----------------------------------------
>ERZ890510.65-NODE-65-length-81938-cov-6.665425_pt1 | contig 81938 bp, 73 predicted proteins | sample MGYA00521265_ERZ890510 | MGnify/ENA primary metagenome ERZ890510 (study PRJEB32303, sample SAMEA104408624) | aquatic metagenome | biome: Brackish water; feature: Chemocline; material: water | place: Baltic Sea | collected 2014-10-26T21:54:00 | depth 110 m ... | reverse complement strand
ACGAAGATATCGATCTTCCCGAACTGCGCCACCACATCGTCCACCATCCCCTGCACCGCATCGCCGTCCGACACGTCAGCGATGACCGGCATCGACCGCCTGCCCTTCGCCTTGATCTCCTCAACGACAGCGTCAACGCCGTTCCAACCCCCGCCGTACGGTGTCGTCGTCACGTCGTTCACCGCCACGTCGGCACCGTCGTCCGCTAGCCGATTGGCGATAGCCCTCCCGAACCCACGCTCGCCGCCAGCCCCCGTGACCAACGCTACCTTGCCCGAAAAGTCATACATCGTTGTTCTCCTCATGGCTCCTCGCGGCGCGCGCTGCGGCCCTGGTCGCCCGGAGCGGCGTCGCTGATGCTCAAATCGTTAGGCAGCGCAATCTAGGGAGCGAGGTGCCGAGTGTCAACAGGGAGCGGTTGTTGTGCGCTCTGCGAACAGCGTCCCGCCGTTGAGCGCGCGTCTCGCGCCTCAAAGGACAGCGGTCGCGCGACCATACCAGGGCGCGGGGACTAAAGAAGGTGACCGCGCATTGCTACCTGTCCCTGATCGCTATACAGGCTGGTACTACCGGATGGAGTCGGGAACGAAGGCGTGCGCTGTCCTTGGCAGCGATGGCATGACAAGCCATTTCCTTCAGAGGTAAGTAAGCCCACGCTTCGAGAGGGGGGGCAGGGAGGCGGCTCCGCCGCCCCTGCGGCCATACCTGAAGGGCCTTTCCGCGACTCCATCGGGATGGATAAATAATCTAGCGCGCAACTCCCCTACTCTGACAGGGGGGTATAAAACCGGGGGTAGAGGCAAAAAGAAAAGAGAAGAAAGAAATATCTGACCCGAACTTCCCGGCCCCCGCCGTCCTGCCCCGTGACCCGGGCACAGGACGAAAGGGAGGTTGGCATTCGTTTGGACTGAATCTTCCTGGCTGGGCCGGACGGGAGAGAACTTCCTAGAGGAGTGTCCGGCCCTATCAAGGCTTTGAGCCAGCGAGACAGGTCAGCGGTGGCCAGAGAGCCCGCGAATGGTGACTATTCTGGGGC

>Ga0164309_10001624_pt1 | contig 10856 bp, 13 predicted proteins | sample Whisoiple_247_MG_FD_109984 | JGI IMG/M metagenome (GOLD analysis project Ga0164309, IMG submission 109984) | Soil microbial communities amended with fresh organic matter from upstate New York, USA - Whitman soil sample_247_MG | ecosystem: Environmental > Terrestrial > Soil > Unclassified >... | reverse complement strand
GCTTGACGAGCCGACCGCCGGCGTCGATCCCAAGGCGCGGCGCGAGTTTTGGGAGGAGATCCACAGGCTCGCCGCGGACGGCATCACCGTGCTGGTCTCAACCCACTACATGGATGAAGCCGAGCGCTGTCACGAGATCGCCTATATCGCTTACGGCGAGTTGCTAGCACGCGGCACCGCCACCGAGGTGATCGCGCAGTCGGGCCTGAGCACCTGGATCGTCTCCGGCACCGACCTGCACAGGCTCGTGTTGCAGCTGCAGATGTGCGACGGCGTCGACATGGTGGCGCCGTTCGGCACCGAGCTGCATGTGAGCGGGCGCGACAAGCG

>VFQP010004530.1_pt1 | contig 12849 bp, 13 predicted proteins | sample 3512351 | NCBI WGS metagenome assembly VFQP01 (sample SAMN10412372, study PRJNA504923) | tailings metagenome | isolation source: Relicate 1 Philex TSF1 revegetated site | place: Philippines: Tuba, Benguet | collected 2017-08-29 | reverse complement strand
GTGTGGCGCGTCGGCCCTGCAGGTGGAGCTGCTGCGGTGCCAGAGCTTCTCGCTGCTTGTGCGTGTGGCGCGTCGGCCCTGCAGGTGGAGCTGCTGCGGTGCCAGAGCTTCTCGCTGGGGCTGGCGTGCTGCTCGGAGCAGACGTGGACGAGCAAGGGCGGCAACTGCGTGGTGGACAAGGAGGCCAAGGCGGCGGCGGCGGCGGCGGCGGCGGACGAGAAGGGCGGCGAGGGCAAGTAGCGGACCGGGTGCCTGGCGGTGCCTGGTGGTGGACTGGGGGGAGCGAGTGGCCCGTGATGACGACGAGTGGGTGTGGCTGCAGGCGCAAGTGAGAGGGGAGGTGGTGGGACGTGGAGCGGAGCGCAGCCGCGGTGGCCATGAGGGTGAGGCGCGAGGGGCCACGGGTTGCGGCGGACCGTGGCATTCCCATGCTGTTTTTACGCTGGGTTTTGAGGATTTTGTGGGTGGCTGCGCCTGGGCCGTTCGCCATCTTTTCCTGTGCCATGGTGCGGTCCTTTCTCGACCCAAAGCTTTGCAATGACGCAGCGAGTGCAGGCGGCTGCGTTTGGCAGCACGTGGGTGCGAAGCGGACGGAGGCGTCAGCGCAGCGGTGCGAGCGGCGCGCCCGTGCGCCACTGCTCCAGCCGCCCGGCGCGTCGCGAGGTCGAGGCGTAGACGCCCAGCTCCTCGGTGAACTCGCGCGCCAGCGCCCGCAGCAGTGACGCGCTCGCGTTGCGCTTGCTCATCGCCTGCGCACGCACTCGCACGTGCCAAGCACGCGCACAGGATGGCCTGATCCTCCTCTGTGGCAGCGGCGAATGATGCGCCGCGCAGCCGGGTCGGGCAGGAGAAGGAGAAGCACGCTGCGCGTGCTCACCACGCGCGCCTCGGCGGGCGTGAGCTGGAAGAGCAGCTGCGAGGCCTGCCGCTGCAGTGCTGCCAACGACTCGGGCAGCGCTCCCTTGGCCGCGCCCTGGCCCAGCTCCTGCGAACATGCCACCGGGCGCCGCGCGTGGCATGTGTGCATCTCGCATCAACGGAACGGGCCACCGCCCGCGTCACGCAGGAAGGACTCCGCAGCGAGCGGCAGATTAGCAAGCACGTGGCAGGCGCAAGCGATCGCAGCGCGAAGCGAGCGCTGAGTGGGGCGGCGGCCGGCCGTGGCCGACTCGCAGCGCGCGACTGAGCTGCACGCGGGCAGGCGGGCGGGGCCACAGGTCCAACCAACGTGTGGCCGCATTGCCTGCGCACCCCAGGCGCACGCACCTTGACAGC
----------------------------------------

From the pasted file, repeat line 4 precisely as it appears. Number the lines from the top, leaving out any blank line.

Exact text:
GCTTGACGAGCCGACCGCCGGCGTCGATCCCAAGGCGCGGCGCGAGTTTTGGGAGGAGATCCACAGGCTCGCCGCGGACGGCATCACCGTGCTGGTCTCAACCCACTACATGGATGAAGCCGAGCGCTGTCACGAGATCGCCTATATCGCTTACGGCGAGTTGCTAGCACGCGGCACCGCCACCGAGGTGATCGCGCAGTCGGGCCTGAGCACCTGGATCGTCTCCGGCACCGACCTGCACAGGCTCGTGTTGCAGCTGCAGATGTGCGACGGCGTCGACATGGTGGCGCCGTTCGGCACCGAGCTGCATGTGAGCGGGCGCGACAAGCG